As everyone knows the amount of pollution and destruction of our ecosystem after the indiscriminate use of plastic has reached levels that are indeed unsustainable. Many ecologists consider the damage irreversible; others think cleaning our beaches and oceans now may lead to a brighter future; It paints a better scene than not doing anything and pretending our trash will simply disappear or magically biodegrade. Some countries (Unfortunately not the United States) have instituted tight rules and regulations regarding trash and recycling such as Singapore and now China.
The U.S. has a long list of cities where large retailers are being banned from distributing single use plastic bags to their clientele. Virtually every city in the state of California, Hawaii, Massachusetts, New York and Maine has it and the first two on the list have a statewide ban. In a smaller scale, the states of New Jersey, Illinois, Washington and Oregon have each an important list of cities where they have a total ban or a tax being imposed on plastic bags intended for single use, and it is very important to point out that the lifespan of most of these bags is 15-30 minutes, a minuscule one when compared to the number of years these bags take to decompose which on the average, depending on their density, equates to 500 years.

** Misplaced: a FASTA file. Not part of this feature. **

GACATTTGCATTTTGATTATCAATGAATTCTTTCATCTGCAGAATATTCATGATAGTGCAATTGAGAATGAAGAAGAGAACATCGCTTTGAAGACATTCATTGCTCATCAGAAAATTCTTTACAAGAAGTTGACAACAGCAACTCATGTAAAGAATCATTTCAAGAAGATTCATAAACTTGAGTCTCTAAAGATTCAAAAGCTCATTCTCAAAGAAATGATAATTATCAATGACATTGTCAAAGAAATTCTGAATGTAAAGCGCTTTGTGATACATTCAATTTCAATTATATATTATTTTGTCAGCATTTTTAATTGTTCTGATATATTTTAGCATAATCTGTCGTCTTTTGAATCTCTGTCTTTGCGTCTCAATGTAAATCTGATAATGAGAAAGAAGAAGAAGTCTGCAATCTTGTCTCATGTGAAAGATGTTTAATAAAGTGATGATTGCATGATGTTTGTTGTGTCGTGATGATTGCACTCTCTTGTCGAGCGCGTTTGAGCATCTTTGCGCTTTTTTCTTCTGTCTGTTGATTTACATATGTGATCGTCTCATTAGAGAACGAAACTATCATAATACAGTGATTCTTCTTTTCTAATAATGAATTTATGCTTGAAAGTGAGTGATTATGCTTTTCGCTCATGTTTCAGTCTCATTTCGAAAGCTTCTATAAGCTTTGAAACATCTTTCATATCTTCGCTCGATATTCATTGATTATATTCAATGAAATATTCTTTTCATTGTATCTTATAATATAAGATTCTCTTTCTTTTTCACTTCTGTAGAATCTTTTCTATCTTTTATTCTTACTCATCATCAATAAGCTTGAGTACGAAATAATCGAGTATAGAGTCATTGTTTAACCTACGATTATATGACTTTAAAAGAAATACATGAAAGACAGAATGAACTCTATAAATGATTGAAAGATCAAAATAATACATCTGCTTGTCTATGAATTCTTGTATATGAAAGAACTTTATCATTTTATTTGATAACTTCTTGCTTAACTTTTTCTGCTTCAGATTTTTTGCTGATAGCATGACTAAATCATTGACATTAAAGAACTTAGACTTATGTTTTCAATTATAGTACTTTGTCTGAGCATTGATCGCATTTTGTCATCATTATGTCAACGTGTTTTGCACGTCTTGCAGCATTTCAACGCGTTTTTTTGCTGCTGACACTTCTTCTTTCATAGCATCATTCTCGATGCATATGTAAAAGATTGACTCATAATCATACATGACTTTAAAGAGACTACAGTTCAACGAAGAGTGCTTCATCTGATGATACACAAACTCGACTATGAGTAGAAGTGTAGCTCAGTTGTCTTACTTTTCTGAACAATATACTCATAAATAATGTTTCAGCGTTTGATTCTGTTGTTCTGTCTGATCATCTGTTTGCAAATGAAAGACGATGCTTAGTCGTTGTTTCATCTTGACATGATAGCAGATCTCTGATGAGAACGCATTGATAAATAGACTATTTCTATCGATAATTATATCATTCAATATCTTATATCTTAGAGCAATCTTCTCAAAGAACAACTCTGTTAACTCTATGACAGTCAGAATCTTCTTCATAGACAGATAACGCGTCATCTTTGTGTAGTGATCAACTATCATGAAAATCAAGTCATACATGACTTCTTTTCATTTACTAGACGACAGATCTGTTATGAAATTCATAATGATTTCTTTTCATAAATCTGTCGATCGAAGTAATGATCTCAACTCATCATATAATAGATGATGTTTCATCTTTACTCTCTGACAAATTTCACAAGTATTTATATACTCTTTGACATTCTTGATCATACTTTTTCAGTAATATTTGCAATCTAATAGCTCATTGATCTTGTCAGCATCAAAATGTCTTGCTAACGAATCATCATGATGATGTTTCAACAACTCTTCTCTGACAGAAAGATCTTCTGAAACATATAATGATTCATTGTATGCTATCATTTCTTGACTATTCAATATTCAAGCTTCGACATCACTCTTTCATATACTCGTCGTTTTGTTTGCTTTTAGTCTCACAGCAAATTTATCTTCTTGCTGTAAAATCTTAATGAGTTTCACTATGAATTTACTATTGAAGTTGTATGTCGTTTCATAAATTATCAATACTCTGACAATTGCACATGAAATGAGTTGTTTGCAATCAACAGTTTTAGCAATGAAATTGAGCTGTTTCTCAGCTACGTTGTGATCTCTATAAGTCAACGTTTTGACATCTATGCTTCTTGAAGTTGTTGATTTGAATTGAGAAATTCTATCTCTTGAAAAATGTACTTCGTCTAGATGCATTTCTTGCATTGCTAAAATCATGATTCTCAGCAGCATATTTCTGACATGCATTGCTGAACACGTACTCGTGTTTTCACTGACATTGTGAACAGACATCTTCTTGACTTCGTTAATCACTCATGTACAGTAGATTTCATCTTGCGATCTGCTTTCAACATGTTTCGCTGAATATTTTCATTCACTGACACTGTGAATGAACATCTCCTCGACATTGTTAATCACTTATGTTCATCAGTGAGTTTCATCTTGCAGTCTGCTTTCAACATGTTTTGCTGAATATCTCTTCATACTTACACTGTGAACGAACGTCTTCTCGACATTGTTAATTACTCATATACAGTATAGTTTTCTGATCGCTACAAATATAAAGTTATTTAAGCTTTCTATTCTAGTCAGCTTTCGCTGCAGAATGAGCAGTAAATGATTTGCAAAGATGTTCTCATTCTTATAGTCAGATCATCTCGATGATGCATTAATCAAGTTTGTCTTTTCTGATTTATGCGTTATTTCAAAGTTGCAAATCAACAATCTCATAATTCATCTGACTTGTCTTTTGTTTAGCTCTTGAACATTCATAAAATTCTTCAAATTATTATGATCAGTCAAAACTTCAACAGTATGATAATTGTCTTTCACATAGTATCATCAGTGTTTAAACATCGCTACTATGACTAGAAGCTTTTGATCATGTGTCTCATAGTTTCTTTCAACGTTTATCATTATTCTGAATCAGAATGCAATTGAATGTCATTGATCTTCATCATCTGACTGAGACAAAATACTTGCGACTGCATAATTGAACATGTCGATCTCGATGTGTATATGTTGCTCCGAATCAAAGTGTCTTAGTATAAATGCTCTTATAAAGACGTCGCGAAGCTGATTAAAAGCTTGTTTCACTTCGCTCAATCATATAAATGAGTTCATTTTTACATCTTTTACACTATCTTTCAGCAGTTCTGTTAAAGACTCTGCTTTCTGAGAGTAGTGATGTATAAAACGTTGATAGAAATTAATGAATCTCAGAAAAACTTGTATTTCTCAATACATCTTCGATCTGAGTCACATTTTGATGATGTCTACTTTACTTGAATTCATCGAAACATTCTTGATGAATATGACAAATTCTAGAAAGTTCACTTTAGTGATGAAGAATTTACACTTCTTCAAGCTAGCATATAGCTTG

Whether it is to avoid the damage to our environment, to obtain popularity and votes, or simply to be hip and add a feather on their caps, hundreds of mayors across the country have been pushing this ban successfully and they deserve credit for doing so, no matter the reason these guys are making a big difference. As Eli Broad once said “Never doubt that a small group of thoughtful, committed citizens can change the world. Indeed, it is the only thing that ever has.”
The title “Net Zero by 2030” may sound like not a big deal, being 11 years away from today. Clark University in Worcester, Massachusetts, nothing